Democrat Bob Graham's decision to run for president in 2004 has, as expected, upset the apple cart of Florida politics. Graham is currently not seeking re-election to the U.S. Senate seat he has held since 1986 -- which has the Republicans salivating over the prospect of picking up the seat.
Up to now, the GOP field has consisted of two candidates. One, former U.S. Rep. Bill McCollum of Orlando, is a former House impeachment manager. His poor performance as the party's U.S. Senate candidate in 2000 may have been an almost-fatal drag on the Bush-Cheney effort in the state. The other is U.S. Rep. Mark Foley of Lake Worth. Foley is viewed by many as more politically moderate than McCollum and, therefore, vulnerable in a two-man primary where the voters lean to the right.
For months rumors have circulated that other candidates were being pushed to make the race. With Graham out, those efforts may be intensifying. News comes Tuesday that the White House may be trying to convince U.S. Housing Secretary Mel Martinez to enter the race.
Martinez, who many thought was Jeb Bush's favorite to succeed him as governor in 2006, has frequently been mentioned as an ideal candidate for U.S. Senate in 2004. A Cuban refugee who as a teen came to the United States in 1962 speaking almost no English, Martinez embarked on a career of public service, eventually being elected chairman of the Orange County, Fla., board of commissioners, a critical swing area in central Florida.
Republicans who have been running Martinez's name up the flagpole believe he would help the GOP by energizing a larger-than-normal bloc of Cuban voters in the Miami-area while also running well among the non-Cuban Hispanic community in central Florida where he is already well known. In addition, he would likely be embraced by white conservatives in the panhandle.
While open to the White House overtures, Martinez is said to be reluctant to join the fray but is scheduled to meet Wednesday with White House counselor Karl Rove, who is known for his persuasive gifts.
The fact that the Senate seat is open may help change the thinking of several Florida Republicans besides Martinez. Graham is the iron man of Florida politics and has never lost an election. If he fails in his presidential bid, the July filing deadline leaves him plenty of time after the early primaries to get back in the race. Many Democratic politicos, however, Graham would be an asset in the number two position on the Democrat's national ticket if he is not the nominee, and Florida law does not permit him to run for the Senate simultaneously if he is chosen.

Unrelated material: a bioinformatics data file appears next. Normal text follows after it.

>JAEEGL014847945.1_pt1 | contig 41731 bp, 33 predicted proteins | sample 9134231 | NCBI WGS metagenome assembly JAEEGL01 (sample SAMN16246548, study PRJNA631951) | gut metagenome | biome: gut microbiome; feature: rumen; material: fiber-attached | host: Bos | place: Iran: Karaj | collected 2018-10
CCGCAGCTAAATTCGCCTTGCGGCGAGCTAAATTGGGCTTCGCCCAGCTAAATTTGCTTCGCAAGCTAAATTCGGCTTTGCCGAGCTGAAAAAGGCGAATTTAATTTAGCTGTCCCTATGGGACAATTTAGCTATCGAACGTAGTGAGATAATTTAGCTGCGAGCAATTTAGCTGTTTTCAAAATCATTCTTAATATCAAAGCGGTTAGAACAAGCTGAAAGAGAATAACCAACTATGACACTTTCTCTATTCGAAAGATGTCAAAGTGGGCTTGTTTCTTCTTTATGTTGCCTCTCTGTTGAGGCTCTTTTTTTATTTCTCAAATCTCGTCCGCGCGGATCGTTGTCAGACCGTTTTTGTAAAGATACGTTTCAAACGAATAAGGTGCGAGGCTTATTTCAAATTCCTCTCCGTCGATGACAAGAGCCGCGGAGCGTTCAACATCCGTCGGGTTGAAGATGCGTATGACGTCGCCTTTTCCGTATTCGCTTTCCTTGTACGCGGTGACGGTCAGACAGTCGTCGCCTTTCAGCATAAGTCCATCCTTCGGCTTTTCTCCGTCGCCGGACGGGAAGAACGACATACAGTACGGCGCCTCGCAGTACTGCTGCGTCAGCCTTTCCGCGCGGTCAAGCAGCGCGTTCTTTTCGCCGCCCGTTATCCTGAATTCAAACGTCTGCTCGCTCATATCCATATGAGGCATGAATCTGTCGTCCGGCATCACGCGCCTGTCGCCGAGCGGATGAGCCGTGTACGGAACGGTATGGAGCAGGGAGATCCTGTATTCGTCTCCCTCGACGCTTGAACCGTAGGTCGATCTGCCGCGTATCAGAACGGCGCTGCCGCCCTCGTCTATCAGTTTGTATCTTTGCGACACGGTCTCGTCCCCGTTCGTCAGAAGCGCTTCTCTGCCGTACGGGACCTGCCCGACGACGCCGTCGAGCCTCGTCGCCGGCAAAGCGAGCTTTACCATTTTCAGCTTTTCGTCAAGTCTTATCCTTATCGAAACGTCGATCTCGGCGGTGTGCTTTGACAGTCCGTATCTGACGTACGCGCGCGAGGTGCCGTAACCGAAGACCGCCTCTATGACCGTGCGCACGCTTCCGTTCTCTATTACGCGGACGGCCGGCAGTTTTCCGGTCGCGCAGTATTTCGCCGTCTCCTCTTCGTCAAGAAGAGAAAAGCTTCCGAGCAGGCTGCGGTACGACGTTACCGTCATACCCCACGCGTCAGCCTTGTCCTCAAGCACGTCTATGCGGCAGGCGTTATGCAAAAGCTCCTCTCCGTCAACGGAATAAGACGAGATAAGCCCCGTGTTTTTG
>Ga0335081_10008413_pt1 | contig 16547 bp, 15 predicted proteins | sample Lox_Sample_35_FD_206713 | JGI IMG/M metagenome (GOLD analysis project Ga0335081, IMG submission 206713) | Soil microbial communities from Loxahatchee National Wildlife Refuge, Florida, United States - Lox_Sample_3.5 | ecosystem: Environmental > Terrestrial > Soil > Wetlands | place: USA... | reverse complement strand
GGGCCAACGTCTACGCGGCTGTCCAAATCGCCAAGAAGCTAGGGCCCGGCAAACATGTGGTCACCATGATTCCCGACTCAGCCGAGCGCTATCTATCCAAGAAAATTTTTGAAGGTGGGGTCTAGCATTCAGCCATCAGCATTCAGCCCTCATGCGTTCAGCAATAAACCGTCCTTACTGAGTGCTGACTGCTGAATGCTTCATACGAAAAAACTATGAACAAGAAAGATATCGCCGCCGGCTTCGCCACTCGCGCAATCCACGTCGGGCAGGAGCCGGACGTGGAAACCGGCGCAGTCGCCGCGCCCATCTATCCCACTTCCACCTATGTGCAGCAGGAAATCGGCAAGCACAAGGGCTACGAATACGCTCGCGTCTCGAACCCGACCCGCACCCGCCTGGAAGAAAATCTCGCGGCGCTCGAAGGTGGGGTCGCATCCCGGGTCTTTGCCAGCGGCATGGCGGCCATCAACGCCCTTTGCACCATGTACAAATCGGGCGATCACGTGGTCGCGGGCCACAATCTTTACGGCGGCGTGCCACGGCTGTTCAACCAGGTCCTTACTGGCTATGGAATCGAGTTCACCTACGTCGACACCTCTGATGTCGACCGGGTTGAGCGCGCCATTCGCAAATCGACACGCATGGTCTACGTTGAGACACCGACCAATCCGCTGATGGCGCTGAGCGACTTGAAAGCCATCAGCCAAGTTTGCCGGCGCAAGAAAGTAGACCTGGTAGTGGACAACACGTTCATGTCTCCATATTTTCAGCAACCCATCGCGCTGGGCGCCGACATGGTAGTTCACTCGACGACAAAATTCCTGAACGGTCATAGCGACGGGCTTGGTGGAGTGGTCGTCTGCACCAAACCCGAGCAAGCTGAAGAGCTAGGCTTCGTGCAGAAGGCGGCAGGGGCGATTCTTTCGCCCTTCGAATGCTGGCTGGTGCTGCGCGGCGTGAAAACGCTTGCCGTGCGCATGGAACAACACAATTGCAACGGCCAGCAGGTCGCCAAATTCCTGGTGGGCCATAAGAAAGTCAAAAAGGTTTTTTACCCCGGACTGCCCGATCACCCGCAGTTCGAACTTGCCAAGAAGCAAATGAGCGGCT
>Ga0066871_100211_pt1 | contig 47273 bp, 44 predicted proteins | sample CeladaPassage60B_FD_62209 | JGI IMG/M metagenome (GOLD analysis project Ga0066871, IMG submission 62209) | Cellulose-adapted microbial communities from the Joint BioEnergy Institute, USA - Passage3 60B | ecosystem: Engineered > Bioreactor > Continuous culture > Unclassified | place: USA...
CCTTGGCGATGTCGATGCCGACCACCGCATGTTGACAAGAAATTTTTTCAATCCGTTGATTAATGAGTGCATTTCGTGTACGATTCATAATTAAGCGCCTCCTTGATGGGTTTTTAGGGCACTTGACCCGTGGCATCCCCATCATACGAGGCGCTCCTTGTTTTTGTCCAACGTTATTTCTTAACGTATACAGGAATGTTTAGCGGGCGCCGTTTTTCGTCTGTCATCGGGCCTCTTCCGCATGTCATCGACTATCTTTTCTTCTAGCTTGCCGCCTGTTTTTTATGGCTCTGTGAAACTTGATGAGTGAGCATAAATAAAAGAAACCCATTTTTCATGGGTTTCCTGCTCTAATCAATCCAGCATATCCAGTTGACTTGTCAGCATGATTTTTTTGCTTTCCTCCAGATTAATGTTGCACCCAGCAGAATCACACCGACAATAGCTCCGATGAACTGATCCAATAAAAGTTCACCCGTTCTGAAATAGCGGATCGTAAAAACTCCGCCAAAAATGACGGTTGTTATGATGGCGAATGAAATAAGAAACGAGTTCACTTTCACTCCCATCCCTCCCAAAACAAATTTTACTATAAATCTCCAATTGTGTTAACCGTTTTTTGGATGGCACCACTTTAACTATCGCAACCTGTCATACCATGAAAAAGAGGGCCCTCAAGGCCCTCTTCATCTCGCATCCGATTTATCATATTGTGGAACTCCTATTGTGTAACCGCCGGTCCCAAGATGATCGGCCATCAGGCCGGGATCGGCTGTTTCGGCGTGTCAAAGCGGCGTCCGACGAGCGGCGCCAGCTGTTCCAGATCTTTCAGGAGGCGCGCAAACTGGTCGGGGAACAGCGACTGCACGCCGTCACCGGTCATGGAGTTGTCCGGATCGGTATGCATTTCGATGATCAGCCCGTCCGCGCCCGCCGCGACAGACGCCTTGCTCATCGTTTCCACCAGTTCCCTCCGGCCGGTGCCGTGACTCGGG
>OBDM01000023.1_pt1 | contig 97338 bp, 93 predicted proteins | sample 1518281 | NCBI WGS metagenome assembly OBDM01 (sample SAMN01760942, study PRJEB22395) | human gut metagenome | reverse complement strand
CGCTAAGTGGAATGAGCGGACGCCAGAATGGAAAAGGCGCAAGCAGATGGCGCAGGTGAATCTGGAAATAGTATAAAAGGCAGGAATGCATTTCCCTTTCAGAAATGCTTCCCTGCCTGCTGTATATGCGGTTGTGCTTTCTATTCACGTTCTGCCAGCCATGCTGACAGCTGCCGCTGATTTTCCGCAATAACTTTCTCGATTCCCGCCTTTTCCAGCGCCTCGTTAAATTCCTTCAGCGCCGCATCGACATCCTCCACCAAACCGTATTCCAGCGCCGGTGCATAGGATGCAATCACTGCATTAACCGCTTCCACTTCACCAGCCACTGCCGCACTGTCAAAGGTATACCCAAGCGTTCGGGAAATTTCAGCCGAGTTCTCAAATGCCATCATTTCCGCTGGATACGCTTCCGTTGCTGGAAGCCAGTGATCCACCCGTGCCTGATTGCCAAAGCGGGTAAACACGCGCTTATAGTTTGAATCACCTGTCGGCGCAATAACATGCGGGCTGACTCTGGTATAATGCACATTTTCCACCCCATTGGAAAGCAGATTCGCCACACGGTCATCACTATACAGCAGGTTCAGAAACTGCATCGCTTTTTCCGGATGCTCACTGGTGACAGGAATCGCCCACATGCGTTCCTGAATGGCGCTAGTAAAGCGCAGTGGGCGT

By any other name...
U.S. Rep. Bob Ney, R-Ohio, chairman of the Committee on House Administration, has ordered that all references to "French Fries" be replaced with the words "Freedom Fries" wherever they appear on the menu in the restaurants operated in the Cannon, Longworth and Rayburn House office buildings. The change comes as the result of an effort led by U.S. Rep. Walter Jones, R-N.C., who represents a district that includes a number of significant U.S. military bases.
Jones viewed the initiative as a symbolic effort to show support for American troops and displeasure at France's continued opposition to U.S.-led initiatives concerning Iraq. "Watching France's self-serving politics of passive aggression in this effort has discouraged me more than I can say. I am grateful to Mr. Ney for standing with me today as we publicly declare our support for our nation's troops and our sincere disappointment in our old friends, the French," Jones said when informed that the change had been ordered.
Ney also ordered that the phrase "Freedom Toast" be used in place of the traditional "French Toast," in a letter to the U.S. House's chief administrative officer, who oversees the operations of the food service facilities.
The American Muslim Council's Eric Erfan Vickers resigned his position on March 1. In a release from the AMC, board chairman Dr. Yahya Basha wished Erfan good luck in future endeavors and thanked him for "his contribution to the American Muslim community."
Vickers' tenure as AMC executive director was somewhat rocky and he reportedly clashed with the board on more than one occasion. The final straw, according to those familiar with the situation, was the statement Vickers issued after the space shuttle Columbia disaster, speculating on whether divine intervention played a role in causing it. The suggestion that it did provoked outrage on the part of several members of Congress, one of whom -- Rep. Jerrold Nadler, D-N.Y. -- works closely with a number of Arab and Muslim American groups on questions related to civil liberties.
Nadler called Vickers' statement "reprehensible," and, in a Feb. 4 letter, called on him to reflect upon the remarks, repudiate them and to apologize. An AMC spokesman said the controversy over the remarks was a small factor in bringing about the separation.
"It is unthinkable that any American would take such perverse pleasure in a tragedy that so greatly affects not only the people of the United States, but also the people of India and Israel," he wrote. "(T)o presume that a divine purpose reflects one's own hateful feelings toward the Jewish People is insulting to all people of faith and good will," he said.
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